Ramses III was the second ruler of Egypt’s Twentieth Dynasty and was one of the last great Egyptian pharaohs. He reigned during a very turbulent time in the Mediterranean that saw the Trojan War, the fall of Mycenae, and a great surge of displaced people from all over the region that wreaked havoc and even toppled some empires.
In the eighth year of his reign, a confederation of “Sea Peoples” attempted to force settlement in Egypt. The “Sea Peoples” were from regions along the Mediterranean who left their homes because of wars and famines. They tried to invade Egypt from the eastern land border and from the Mediterranean Sea. Ramses III sent an army and the Sea Peoples were defeated.
Ramses III is well known for his domestic building program, a consolidation of law and order, as well as a tree-planting program. He made huge donations of land to the most important temples in Thebes, Memphis, and Heliopolis. The Mortuary Temple of Ramses III at Medinet Habu includes important texts and artistic depictions of the Sea Peoples, providing valuable information regarding their appearance and accoutrements.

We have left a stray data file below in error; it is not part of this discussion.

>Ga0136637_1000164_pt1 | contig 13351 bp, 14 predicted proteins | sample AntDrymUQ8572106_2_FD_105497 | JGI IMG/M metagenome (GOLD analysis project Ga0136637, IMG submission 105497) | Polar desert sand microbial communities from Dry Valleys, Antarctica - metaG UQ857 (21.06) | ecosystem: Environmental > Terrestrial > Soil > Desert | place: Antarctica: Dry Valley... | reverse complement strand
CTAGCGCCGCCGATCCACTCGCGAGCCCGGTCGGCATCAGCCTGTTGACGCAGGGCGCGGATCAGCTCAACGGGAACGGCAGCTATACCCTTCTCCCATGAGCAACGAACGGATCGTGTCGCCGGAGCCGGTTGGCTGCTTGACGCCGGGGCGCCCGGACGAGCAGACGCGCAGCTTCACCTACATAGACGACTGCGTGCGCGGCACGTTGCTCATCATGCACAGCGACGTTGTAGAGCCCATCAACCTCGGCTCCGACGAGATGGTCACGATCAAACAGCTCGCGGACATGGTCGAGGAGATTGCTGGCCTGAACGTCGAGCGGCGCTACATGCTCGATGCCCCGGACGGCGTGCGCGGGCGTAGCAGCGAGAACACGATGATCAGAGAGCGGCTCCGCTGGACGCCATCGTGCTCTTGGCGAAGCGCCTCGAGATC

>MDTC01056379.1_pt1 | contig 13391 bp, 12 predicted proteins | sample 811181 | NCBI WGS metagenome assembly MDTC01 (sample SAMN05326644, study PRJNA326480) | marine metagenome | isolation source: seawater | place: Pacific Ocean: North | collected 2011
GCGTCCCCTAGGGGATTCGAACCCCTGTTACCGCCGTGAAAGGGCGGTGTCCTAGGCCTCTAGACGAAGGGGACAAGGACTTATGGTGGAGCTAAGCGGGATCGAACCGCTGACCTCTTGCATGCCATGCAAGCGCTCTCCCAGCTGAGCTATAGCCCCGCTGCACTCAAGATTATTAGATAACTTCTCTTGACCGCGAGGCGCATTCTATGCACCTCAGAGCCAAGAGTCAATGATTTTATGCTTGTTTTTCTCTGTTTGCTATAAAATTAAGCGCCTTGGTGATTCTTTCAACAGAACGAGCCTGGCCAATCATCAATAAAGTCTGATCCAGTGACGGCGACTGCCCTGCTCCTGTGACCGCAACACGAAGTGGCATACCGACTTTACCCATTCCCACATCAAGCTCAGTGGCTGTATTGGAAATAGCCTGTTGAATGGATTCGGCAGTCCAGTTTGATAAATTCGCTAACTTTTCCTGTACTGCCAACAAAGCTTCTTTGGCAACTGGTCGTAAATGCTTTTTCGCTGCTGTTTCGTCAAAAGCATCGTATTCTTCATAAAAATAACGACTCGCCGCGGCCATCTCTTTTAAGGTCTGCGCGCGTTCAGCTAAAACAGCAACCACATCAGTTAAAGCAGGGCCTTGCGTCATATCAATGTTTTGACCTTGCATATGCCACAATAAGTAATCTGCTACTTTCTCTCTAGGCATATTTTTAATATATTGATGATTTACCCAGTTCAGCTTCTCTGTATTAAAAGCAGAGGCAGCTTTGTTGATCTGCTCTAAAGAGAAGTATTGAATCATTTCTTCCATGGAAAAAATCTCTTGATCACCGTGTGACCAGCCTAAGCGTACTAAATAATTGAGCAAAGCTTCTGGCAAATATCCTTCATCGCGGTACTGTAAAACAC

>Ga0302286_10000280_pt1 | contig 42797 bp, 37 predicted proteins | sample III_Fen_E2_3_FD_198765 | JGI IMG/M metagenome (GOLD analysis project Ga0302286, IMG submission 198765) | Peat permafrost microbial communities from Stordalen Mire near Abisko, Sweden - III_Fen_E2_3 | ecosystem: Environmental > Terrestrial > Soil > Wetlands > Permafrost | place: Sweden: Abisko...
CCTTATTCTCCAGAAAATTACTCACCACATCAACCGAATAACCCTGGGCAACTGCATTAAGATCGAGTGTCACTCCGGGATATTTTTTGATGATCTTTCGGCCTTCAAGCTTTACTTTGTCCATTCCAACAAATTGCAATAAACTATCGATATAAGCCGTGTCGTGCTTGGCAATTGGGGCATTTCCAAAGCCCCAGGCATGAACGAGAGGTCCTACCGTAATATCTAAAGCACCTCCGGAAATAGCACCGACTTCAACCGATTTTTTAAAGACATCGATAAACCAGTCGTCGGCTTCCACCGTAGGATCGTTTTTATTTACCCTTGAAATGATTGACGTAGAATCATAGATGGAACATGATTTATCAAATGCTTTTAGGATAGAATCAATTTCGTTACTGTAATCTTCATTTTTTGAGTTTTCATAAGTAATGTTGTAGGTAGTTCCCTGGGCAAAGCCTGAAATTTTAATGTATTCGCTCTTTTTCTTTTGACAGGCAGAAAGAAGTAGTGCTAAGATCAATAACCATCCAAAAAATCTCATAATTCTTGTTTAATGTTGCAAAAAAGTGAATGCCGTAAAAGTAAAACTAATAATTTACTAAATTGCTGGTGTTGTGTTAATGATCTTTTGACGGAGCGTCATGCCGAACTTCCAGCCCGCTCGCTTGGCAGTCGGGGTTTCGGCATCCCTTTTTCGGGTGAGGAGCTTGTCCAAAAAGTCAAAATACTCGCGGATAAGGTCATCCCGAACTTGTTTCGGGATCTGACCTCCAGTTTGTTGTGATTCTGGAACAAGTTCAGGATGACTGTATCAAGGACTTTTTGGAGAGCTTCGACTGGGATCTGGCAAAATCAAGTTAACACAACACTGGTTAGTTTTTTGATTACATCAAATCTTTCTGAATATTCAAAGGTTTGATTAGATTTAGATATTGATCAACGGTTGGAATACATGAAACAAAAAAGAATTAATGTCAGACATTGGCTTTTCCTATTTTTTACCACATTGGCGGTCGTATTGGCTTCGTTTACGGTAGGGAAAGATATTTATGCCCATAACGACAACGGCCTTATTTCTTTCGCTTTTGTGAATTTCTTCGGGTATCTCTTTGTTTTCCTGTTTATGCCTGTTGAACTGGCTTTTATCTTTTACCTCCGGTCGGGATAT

The reign of Ramses III marked the beginning of the decline of ancient Egypt’s greatness, and many scholars consider him to be the last king to yield substantial authority over Egypt. At some point during the later years of his reign, royal tomb workers upset over back pay went on strike, the first in recorded history.
According to the Great Harris Papyrus, Ramses III ruled for 31 years and 41 days. Some evidence points to him having been assassinated in a plot involving one of his secondary wives and her son.
Image: Detail from the granite sarcophagus lid of Ramesses III at the Fitzwilliam Museum, England
Photo credit: https://www.fitzmuseum.cam.ac.uk/collections/egypt
Clayton, Peter A., Chronicle of the Pharaohs: The Reign-by-Reign Record of the Rulers and Dynasties of Ancient Egypt. Thames & Hudson, New York, 2006.